Wednesday, June 17, 2009

Let us make the proof of our ministry

Brethren, we have no right to thrust a brother into the ministry until he has first given evidence of his own conversion, and has also given proof not only of being a good average worker but something more. If he cannot labor in the church before he pretends to be a minister, he is good for nothing. If he cannot whilst he is a private member of the church perform all the duties of that position with zeal and energy, and if he is not evidently a consecrated man whilst he is a private Christian, certainly you do not feel the guidance of God’s Holy Spirit to bid him enter the ministry. No man has a right to aspire to come into that office until, like the knights of old, he has first won his spurs, and has shown that he is really devoted to Christ by having served him as others have done.

Let me say that it would be a very great mercy for this Christian church if some persons would not take this last place at all, but would be content to stop in the second one. There are many men who when set apart to the Christian ministry are a drag and burden to the churches as well as to other people, who if they had but given up themselves as ordinary members to Christian service might have been a very great blessing and honor to the church. One of the kindest pieces of advice I could give to some of our ministerial friends would be, “Go home, brother; take off your black coat and your white tie, and put yourself into some honest way of getting a living; just think whether you were not more serviceable to the church when you were a carpenter or a tradesman, and when you were earning a considerable sum of money at your own ordinary avocation, than you are now, when you are necessarily dependent upon the gifts and liberality of God’s servants without having the ability and the talent which are necessary to make you a leader in the Lord’s host.” I pray the day may come when we shall all see this, and never think of giving ourselves to the ministry before conversion, and even then aspire not after special work until first of all we have proved that we can serve the Lord in our ordinary life.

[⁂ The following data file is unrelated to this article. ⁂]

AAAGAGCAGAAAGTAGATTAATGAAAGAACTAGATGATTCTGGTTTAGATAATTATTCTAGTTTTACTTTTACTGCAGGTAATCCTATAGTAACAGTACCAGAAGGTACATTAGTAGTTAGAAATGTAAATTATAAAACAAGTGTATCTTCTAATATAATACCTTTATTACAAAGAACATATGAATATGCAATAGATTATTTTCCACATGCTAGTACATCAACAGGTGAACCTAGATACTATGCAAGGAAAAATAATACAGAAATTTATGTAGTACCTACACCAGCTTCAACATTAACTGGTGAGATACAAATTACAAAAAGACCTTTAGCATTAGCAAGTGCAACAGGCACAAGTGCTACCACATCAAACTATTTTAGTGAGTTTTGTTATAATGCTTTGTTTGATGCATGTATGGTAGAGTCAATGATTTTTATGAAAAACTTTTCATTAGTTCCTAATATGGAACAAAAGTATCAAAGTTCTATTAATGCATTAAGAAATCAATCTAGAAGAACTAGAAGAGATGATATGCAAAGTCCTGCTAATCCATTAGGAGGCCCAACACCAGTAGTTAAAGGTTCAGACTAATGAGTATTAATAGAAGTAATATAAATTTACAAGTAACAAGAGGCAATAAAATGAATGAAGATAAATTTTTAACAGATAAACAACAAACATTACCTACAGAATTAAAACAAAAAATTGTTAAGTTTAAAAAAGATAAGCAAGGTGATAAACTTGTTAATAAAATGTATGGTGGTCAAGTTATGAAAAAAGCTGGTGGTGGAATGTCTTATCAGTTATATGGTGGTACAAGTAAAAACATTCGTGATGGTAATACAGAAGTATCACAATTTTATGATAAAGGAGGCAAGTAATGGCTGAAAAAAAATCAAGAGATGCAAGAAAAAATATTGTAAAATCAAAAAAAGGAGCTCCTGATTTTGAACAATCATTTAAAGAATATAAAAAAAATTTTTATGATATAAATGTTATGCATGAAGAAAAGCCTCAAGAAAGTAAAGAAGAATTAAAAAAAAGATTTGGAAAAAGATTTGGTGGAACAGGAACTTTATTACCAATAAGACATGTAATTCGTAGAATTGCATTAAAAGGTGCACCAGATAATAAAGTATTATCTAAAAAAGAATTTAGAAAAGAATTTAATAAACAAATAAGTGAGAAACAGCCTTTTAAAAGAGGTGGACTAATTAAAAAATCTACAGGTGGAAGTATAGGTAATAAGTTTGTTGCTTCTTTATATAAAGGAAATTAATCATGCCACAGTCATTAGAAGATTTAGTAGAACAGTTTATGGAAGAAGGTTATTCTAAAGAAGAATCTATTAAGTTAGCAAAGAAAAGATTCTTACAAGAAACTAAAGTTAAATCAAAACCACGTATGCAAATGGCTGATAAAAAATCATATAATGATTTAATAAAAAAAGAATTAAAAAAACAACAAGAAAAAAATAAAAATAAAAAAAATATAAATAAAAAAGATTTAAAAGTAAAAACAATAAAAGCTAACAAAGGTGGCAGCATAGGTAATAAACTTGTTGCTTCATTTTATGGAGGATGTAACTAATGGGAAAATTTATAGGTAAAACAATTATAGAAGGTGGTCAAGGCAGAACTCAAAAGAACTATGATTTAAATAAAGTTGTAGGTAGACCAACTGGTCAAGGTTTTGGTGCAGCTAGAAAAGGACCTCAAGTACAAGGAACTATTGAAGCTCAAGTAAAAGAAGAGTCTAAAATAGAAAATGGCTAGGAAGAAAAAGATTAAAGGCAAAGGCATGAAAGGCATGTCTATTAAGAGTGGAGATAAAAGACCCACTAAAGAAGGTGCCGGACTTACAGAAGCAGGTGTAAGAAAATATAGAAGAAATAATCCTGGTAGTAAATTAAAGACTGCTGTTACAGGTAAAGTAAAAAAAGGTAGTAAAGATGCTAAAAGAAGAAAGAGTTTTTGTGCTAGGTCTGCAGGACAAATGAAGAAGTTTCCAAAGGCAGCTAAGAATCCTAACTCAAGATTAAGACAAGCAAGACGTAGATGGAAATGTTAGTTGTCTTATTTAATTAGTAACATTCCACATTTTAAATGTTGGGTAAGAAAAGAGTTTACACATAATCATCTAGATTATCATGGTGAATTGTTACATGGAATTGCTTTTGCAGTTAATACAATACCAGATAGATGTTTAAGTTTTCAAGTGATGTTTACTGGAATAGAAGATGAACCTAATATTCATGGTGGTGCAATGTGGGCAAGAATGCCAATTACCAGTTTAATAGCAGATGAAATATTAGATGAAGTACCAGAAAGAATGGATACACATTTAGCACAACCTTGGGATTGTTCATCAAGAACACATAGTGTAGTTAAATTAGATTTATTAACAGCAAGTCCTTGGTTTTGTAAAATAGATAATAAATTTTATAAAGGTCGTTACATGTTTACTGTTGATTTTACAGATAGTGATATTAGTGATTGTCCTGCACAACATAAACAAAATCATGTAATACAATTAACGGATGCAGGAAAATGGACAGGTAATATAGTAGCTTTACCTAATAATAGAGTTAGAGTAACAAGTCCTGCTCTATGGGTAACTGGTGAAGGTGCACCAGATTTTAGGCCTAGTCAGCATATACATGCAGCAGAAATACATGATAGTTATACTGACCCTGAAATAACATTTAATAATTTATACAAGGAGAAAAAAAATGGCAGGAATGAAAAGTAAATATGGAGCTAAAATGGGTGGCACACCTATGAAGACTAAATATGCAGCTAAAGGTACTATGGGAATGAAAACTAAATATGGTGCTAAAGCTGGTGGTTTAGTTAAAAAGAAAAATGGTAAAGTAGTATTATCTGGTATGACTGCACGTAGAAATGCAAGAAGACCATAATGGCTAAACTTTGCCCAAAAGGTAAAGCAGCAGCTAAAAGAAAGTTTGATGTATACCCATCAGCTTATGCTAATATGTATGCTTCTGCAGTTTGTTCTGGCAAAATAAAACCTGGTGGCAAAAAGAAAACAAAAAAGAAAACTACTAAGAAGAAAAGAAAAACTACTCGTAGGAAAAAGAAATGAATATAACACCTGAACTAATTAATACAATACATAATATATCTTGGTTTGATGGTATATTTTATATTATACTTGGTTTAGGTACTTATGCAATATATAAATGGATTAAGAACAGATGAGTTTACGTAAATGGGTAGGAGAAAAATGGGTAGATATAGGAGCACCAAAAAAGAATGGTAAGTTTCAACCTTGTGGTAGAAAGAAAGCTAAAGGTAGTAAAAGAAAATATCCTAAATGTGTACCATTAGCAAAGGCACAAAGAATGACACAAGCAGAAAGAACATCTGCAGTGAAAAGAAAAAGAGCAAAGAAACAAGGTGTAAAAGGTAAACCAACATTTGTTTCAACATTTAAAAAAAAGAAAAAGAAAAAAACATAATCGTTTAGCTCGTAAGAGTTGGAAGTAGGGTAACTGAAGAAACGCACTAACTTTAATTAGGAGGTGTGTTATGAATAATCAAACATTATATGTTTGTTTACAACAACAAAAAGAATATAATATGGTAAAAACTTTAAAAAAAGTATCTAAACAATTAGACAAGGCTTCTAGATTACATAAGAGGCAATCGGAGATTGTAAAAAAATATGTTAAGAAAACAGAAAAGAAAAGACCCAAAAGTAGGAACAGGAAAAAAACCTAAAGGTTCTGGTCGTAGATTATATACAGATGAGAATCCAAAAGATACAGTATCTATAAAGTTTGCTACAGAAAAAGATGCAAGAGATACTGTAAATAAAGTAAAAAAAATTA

From a sermon entitled "Peter's Three Calls."

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